DAVID GREENE, HOST:
2014 has been another deadly year for people who cover the news. The Committee to Protect Journalists has issued a report saying at least 60 reporters, photographers and other members of the media were killed this year while on the job. Nearly half of those were targeted for murder. Here's NPR's Jackie Northam.
JACKIE NORTHAM, BYLINE: The Committee to Protect Journalists compiles details of journalist deaths worldwide, whether it's a reporter or photographer killed as a direct reprisal for their work, caught in combat-related crossfire or carrying out a dangerous assignment. Joel Simon, the executive director of the CPJ says this year's numbers are down slightly from 70 the previous year, but he says the last few years has been the deadliest since the organization began keeping records in 1992.
JOEL SIMON: This has been the most dangerous three years that we've ever documented. And there are a number of cases outstanding that we continue to investigate.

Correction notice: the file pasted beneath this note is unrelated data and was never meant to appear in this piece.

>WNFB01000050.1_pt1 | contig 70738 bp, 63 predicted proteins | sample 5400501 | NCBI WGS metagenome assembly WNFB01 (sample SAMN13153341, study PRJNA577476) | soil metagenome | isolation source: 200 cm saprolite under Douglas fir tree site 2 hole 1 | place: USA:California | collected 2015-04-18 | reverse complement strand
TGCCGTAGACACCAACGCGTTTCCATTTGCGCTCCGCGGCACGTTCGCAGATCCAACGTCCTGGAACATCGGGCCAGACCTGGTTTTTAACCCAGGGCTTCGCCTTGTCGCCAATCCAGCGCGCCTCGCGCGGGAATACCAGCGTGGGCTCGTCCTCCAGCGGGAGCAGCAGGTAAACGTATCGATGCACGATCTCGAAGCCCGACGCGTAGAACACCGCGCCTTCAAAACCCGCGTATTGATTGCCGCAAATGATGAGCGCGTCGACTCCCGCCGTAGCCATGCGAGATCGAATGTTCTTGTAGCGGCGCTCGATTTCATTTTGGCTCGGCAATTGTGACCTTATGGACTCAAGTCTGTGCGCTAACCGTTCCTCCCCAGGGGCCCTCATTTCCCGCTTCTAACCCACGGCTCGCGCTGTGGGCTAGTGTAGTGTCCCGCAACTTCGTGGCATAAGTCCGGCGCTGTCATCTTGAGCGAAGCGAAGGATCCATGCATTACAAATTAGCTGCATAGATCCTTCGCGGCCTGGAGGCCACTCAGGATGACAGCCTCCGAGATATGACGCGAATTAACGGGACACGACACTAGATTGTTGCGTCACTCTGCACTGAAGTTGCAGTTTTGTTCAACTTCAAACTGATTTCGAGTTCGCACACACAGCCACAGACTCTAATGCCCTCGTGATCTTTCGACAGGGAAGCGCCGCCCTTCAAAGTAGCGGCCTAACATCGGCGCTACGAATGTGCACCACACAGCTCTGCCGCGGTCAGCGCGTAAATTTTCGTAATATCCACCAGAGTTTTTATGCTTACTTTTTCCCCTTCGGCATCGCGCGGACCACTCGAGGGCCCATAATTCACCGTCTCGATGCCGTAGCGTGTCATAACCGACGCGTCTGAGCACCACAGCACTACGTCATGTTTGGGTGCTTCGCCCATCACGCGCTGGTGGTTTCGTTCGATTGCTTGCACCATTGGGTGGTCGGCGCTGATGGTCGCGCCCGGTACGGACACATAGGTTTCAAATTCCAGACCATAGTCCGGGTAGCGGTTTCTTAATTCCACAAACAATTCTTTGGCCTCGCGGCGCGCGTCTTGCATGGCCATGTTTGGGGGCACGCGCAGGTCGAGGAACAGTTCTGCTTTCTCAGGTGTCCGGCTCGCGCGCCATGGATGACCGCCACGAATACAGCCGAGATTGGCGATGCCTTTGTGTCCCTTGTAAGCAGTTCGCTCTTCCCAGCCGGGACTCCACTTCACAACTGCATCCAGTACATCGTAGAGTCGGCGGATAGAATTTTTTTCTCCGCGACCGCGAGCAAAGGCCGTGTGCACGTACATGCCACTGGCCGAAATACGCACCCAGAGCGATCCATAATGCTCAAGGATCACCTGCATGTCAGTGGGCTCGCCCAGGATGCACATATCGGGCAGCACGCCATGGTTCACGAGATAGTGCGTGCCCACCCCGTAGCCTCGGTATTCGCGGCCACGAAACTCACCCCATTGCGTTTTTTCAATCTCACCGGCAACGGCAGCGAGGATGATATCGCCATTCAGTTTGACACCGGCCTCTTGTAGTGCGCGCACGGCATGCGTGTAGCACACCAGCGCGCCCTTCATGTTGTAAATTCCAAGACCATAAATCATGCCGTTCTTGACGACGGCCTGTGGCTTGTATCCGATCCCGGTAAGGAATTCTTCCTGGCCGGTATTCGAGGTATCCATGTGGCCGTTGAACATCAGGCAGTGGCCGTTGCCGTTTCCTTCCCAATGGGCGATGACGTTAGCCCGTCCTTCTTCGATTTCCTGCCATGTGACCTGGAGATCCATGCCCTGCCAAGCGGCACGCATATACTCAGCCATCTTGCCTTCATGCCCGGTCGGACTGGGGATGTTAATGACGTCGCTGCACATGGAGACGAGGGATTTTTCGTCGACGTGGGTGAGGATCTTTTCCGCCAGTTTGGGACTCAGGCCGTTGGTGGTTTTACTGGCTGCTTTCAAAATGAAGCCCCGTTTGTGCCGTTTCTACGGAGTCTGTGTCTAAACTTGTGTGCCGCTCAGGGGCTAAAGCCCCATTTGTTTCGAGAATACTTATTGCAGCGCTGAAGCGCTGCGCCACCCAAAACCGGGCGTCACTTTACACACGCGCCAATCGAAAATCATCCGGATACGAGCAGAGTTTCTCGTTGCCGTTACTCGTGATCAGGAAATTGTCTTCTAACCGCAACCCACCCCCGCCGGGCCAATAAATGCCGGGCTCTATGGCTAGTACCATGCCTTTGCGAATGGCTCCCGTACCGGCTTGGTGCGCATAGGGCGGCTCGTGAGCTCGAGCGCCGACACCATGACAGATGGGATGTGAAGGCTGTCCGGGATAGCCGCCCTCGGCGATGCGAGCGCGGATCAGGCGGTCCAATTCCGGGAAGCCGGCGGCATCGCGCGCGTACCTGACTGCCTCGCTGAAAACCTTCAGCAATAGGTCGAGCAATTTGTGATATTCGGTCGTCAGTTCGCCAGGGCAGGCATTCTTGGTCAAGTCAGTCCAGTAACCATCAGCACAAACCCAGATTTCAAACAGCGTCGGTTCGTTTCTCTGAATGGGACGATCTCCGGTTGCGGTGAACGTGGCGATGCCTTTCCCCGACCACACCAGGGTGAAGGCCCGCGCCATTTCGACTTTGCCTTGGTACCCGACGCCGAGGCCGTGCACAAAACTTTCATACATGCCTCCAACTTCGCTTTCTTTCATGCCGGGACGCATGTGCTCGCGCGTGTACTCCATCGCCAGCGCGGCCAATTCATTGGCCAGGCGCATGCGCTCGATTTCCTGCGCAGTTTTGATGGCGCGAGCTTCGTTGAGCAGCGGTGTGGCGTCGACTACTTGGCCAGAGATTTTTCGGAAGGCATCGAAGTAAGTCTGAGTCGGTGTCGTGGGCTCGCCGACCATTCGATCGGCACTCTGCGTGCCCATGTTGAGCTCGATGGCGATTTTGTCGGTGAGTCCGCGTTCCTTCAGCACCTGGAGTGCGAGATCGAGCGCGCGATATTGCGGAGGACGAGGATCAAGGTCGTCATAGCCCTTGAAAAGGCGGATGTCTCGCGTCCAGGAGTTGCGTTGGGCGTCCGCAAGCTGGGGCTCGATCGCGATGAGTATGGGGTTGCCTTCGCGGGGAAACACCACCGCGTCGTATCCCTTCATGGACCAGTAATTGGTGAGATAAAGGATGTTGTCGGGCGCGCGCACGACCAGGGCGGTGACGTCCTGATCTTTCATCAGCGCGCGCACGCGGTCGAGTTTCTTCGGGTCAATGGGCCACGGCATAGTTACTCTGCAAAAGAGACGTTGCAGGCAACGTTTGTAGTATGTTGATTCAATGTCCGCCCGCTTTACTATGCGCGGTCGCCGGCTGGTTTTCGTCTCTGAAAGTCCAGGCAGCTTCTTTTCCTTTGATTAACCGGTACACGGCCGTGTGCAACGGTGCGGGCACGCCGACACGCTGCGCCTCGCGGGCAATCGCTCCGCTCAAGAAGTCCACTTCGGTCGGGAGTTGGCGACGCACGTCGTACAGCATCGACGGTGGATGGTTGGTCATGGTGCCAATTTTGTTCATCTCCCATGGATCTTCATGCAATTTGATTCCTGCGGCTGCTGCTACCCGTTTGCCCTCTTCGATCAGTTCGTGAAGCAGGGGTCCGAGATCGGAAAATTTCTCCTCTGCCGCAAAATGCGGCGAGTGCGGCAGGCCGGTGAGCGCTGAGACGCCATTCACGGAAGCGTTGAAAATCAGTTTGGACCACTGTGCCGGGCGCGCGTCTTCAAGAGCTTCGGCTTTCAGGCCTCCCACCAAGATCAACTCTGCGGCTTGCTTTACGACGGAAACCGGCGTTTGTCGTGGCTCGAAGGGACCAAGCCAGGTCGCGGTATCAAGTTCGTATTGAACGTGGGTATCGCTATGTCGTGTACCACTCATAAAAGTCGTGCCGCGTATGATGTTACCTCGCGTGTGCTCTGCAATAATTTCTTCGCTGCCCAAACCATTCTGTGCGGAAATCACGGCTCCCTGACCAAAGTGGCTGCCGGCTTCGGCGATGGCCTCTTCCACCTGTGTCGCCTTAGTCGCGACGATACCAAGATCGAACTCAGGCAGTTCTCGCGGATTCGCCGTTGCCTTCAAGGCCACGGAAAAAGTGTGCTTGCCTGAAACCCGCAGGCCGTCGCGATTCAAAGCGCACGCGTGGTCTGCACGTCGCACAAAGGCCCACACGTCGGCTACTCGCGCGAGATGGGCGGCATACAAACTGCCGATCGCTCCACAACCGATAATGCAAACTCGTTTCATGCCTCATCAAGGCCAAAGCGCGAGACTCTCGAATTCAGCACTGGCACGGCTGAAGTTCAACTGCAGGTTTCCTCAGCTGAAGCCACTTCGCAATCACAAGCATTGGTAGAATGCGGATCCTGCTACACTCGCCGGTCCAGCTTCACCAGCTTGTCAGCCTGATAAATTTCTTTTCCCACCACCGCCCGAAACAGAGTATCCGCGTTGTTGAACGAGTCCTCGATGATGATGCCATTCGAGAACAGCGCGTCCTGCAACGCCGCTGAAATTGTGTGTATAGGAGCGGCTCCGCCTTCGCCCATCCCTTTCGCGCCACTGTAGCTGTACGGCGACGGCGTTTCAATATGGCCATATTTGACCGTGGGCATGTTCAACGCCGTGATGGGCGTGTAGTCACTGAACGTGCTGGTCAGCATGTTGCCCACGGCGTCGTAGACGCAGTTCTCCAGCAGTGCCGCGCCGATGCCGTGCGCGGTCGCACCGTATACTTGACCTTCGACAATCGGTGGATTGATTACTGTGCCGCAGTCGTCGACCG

NORTHAM: Syria continues to be the most dangerous place for journalists for the third year in a row. At least 17 members of the media were killed there this year, including American freelance journalists James Foley and Steven Sotloff, who were beheaded by militants from the self-proclaimed Islamic State. The report says overall the Middle East is the deadliest region for journalists.
For the first time in several years, members of the media were also killed in Ukraine, Turkey, Myanmar and Paraguay. Three journalists were killed by villagers while covering the Ebola outbreak in Guinea. The report says violence against journalists in Egypt, Pakistan and the Philistines is endemic. To CPJ's Simon says the overwhelming majority of journalists at risk are local people.
SIMON: The reality is that it is local journalists working in their own countries who are most at risk. And it is also local journalists working in their own countries who are often responsible for bringing the news to a global audience.
NORTHAM: And the report says that an unusually high proportion of those killed, roughly 25 percent, were foreign correspondents - about double the amount the CPJ has recorded in the past.
Jackie Northam, NPR News, Washington.
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